Bengals announce Joe Mixon extension

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It’s official: Running back Joe Mixon has signed a four-year extension with the Bengals.

“We are excited that we got this done with Joe,” Bengals head coach Zac Taylor said in the release announcing the move. “He has been a valuable weapon for our offense and team. Joe provides great energy not only on the field but in the building as well, and we are ready to move forward as we prepare for the Chargers.”

A second-round pick in 2017, Mixon was entering the final year of his rookie contract. The fact that the Bengals didn’t simply squat on Mixon through 2020 and possibly franchise tag him in 2021 suggests that the team is handling its business differently than it would have in the past.

Paying Mixon a market-value deal (four-year, $48 million extension) also shows that the Bengals, who have been extremely careful with money, are changing when it comes both to rewarding their own players for past efforts and to paying them fairly for expected future production.

It’s an encouraging sign for the Bengals, especially as the Joe Burrow era commences. By loosening up the pursestrings and becoming more aggressive about signing key players early, the Bengals could be setting the stage to turn things around in a major way.

7 responses to “Bengals announce Joe Mixon extension

  1. When your QB is on their rookie deal, things like this are possible. I look at it as an investment in Burrow more than anything else.

  2. “Paying Mixon a market-value deal (four-year, $48 million extension) also shows that the Bengals, who have been extremely careful with money, are changing when it comes both to rewarding their own players for past efforts and to paying them fairly for expected future production.”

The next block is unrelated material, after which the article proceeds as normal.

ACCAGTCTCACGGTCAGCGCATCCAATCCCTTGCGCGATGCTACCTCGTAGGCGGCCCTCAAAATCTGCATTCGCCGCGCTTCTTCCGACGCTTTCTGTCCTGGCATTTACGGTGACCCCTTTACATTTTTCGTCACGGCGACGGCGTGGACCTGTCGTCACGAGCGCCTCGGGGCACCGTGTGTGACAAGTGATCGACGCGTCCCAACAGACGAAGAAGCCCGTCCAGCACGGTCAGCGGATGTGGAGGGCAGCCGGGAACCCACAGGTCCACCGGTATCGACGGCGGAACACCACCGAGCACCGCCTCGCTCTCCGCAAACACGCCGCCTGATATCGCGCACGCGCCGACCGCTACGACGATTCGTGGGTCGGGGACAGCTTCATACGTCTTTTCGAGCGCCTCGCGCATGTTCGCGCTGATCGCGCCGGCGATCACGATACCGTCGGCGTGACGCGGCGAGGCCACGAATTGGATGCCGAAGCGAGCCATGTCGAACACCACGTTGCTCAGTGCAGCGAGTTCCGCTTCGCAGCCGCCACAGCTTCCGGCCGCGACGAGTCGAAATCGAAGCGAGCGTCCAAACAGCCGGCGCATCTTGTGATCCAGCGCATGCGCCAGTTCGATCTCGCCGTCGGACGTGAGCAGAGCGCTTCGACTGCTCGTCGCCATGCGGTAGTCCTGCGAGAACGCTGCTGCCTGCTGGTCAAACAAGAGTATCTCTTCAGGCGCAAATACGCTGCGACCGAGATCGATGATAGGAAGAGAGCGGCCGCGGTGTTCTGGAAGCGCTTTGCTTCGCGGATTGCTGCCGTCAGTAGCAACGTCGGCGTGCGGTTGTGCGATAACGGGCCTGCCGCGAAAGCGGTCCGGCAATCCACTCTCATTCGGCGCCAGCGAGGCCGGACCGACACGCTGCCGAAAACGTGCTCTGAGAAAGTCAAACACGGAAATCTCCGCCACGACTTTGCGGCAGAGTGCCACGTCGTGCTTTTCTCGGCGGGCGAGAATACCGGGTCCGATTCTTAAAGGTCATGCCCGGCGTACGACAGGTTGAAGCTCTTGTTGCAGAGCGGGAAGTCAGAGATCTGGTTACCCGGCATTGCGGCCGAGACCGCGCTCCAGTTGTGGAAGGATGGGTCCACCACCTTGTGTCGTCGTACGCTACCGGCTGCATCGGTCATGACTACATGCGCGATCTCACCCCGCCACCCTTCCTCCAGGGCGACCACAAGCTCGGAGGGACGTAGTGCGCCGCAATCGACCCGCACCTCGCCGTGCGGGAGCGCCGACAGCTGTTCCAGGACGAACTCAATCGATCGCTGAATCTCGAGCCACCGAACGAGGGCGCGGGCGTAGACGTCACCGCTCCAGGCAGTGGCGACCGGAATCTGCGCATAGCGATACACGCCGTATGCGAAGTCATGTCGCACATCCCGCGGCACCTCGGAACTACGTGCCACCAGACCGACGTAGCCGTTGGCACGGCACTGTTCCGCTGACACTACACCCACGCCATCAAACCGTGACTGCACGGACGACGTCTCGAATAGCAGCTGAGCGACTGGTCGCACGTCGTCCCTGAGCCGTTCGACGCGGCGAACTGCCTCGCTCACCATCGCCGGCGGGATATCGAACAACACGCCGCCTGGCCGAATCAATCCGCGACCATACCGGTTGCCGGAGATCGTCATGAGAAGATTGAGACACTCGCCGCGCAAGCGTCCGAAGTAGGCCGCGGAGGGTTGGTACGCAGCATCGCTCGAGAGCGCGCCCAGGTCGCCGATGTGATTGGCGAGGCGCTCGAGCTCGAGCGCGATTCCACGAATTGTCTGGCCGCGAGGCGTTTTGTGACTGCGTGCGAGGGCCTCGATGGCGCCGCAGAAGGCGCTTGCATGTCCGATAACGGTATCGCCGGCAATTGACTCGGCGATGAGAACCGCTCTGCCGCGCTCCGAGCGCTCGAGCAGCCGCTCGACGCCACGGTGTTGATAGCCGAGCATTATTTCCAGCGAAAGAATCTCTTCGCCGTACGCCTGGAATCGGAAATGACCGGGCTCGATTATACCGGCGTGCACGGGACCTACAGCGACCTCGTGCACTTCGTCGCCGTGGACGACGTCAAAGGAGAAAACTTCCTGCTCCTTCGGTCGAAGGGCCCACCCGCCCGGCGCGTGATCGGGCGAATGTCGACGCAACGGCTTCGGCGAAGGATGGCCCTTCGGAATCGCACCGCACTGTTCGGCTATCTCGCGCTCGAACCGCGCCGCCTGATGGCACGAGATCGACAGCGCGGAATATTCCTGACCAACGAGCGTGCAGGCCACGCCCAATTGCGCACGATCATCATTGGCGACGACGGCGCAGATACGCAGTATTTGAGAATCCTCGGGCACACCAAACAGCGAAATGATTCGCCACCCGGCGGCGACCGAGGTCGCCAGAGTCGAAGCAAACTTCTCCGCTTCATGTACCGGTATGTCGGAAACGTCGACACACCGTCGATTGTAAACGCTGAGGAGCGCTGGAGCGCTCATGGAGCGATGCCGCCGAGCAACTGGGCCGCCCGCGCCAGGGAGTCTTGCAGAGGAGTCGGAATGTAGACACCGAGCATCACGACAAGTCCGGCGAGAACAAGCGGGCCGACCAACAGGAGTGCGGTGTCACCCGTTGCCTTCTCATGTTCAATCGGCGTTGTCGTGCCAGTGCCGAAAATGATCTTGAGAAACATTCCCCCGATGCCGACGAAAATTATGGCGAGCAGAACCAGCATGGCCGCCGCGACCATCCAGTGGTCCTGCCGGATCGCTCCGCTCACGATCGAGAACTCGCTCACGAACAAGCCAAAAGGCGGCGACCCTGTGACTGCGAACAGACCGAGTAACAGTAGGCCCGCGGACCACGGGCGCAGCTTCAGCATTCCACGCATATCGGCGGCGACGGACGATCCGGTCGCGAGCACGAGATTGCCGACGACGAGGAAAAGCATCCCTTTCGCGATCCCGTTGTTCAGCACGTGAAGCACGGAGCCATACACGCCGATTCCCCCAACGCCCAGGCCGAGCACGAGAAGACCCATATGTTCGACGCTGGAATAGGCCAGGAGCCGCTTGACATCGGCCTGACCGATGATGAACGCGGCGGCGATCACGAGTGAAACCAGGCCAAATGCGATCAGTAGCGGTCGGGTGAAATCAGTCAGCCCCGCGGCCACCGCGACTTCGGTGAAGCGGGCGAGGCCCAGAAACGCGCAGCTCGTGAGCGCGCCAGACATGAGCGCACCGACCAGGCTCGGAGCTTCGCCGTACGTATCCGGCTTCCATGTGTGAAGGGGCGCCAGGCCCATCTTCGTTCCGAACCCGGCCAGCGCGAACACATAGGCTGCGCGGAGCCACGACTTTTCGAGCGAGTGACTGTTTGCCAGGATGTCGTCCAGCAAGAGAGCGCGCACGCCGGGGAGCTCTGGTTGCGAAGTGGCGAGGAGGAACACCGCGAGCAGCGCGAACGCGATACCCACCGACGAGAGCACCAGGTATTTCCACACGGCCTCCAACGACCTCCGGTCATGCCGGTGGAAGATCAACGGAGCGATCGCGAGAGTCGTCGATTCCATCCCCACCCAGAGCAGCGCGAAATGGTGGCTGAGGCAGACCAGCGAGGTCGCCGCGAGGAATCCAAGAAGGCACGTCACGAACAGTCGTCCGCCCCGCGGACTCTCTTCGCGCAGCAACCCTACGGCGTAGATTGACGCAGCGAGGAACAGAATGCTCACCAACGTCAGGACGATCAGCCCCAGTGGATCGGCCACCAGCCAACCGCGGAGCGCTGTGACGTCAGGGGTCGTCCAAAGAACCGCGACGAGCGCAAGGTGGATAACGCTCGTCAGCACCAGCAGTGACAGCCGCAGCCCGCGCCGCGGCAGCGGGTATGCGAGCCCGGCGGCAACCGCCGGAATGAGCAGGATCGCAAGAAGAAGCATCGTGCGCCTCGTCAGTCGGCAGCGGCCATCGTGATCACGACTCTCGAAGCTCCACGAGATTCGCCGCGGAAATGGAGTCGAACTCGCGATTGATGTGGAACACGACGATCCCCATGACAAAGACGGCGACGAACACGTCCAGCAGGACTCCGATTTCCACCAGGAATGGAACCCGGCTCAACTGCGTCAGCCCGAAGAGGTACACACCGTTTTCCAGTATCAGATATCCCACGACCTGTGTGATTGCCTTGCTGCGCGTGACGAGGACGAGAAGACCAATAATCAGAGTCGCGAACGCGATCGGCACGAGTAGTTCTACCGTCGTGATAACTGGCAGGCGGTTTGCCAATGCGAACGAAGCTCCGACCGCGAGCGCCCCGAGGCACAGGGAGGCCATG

While the Bengals aren’t all that “cheap” when it comes to paying the players they have drafted. In the past, they tend to value their own players more than other teams would, and are willing to pay a little more (Dunlap’s latest contract is an example) based on past performance.

    They have been changing course on the one place their “cheapness” has been glaring – free agents. They rarely have been active in free agency, and when they have been its picking up “value” players – guys who didn’t pan out elsewhere that they think they can turn around for a minimal investment.

    One last note here on Mixon’s contract – its not always great to pay too much for a running back, but its worth noting this contract will be off the books when Burrow finishes year 4 and will be looking for a big contract, so the timing seems to work

  3. this is a good move. with a rookie qb deal, now is the time to get a major improvement on the o line with free agents and the draft. now if they get another top receiver and o lineman through
    the draft next year, they very well may be setting themselves up for years. Hopefully with all the free agents money they put out this year, they are changing their operating modes. this is
    great news for the team, city and FANS if it is indeed true.

  4. The Bengals perceived “cheapness” stems from a much debated (or hated) free-agency strategy, Jonathan Joseph claiming he had to pay for Gatorade, and not having an indoor practice facility.

    The Bengals have spent money to retain and reward their own players. While the deals are generally not flashy or contain a ton of “guaranteed” money, you rarely hear about the Bengals asking players to restructure deals or cut players because of the cap implications. The Bengals typically pay out most contracts – something a lot of other teams won’t do.

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